Golite Reed Overtrousers, these are the older model no ankle/leg zips! They are totally waterproof, still, after 7 or 8 years. I bought 2 pairs of these, one pair is virtually unused. Because they don't have a zip at the ankle they have a really fitted cut, great on foot and on the bike. When out with other folk its often perceived that taking your footwear off to put waterproofs on is a hassle but in reality its almost as quick as the more "normal" option.
Mountain Hardwear 100 weight "grid" fleece, just a short zip type. Like the tights only worn first thing in the morning. What sort of a gear list would it be without a fleece!
 Patagonia down vest, in case it went cool, it didn't really, it was also a large part of my pillow when sleeping. On reflection this could have been left behind.
Karrimor KIMM Paclite jacket, well it kept me warm and the rain out. But god was it rubbish on the breathability front. This was one of only two gear "failures". It is perhaps unfair to damm this jacket as it was being used for cycling rather than walking/running/backpacking, and two hours of constant climbing in heavy rain is a rigorous test for any garment.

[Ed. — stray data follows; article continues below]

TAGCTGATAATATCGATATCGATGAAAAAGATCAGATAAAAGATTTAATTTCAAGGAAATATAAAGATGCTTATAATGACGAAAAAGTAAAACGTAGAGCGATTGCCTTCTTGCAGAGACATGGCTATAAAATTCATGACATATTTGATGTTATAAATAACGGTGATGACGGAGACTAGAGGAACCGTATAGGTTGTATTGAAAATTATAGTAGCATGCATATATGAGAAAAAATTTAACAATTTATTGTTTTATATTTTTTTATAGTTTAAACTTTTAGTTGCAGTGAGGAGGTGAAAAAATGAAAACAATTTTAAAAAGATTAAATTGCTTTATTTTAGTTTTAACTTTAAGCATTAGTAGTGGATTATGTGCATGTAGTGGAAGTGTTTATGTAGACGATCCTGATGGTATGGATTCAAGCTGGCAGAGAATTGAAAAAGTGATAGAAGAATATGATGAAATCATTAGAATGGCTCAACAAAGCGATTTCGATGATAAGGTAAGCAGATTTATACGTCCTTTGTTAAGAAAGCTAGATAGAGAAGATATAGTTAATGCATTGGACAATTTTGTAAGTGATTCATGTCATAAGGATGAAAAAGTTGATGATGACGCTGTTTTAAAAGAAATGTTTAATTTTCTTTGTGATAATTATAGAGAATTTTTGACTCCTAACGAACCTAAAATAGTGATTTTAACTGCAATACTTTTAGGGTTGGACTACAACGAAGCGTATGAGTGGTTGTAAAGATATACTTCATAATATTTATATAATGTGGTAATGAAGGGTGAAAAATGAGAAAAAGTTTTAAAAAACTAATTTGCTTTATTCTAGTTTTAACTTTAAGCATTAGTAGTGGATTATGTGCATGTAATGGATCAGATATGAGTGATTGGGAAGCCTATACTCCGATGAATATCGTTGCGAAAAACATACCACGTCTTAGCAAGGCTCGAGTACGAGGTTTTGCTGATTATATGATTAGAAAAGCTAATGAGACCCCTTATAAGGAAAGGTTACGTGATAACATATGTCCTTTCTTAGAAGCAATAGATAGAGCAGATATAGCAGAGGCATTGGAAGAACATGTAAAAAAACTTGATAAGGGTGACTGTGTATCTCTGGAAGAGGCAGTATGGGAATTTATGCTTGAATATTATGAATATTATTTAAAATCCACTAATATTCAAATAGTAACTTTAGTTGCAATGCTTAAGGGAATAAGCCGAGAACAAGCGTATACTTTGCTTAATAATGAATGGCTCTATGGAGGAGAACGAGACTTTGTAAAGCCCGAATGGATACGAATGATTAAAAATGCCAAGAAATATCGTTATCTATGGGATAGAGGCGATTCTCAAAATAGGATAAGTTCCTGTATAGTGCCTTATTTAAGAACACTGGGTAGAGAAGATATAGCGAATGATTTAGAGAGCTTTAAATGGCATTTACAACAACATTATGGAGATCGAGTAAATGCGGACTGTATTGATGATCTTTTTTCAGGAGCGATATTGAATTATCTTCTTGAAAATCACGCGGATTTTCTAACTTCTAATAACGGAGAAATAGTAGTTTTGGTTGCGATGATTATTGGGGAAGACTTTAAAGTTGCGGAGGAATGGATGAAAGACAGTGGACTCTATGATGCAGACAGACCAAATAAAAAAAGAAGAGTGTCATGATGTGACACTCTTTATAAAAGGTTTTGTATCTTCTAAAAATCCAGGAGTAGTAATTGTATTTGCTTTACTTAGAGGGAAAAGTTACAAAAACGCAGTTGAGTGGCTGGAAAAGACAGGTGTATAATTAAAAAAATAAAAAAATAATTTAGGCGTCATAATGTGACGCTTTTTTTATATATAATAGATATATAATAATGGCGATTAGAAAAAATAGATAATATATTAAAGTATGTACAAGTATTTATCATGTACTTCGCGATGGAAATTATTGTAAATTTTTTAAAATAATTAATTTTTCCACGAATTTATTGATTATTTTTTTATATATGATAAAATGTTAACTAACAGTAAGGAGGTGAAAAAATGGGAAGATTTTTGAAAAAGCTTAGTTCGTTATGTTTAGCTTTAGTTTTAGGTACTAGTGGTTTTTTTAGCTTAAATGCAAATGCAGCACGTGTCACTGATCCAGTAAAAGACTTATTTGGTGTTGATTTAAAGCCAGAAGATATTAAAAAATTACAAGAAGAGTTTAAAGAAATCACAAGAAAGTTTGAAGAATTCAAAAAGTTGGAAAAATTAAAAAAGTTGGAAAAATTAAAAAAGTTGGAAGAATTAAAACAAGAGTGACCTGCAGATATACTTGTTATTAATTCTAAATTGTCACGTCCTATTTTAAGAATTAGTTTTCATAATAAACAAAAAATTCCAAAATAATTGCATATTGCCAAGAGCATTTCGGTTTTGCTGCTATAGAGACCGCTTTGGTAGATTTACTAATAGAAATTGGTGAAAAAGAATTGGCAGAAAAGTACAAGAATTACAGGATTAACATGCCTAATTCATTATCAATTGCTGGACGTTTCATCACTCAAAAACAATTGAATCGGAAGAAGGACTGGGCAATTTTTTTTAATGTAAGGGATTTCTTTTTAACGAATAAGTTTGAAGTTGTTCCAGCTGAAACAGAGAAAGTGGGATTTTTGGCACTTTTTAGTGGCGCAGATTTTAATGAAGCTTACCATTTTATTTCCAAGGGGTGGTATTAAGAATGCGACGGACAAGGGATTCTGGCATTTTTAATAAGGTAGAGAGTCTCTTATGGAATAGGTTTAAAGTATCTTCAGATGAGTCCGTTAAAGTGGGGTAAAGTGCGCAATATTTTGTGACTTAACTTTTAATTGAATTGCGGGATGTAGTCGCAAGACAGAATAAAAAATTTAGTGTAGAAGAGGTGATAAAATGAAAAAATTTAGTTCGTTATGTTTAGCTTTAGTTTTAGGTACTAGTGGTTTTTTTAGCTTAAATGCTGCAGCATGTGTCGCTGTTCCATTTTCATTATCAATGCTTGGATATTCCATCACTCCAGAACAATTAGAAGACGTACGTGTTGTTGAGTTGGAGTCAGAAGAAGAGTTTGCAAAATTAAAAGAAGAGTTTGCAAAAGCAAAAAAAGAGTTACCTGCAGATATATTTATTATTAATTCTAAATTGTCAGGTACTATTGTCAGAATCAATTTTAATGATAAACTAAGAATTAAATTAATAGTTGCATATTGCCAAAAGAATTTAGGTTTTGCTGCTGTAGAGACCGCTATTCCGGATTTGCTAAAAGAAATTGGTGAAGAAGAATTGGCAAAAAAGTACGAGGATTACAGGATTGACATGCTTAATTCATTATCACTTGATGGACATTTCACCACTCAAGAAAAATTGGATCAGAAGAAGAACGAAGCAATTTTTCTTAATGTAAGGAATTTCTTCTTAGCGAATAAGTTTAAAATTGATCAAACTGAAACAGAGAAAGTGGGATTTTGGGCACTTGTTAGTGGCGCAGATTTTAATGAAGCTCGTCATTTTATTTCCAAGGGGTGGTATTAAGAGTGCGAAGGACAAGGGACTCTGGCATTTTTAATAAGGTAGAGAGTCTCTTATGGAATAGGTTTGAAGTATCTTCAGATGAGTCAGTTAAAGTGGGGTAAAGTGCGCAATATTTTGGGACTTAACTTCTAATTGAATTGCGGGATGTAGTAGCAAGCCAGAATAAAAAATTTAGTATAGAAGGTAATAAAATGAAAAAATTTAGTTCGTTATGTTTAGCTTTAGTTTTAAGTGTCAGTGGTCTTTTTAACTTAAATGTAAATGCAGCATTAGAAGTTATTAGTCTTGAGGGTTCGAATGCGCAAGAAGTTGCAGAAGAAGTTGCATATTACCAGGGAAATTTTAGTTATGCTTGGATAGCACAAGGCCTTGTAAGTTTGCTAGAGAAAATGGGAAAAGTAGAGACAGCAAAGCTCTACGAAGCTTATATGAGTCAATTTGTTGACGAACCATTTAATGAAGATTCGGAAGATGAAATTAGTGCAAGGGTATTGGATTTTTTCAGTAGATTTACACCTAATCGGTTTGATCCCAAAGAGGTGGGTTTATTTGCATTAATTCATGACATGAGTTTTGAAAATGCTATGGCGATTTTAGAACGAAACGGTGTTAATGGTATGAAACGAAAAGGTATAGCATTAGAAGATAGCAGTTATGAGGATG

Ron Hill Hilly offroad socks, these are superb, good value, comfortable and dry quickly when washed, I took three pairs but only used two, and could probably got away with one pair.
Trekmates Goretex socks, I use these in trainers for walking and so it was a no-brainer to take them on this trip, they were a godsend on the wet days, not a drip through them. they'd already done a number of Munros and many days in the Lakes and Dales.
Specialized Tahoe cycle shoes, very comfortable, no hotspots with SPD pedals, and they dried pretty quickly too.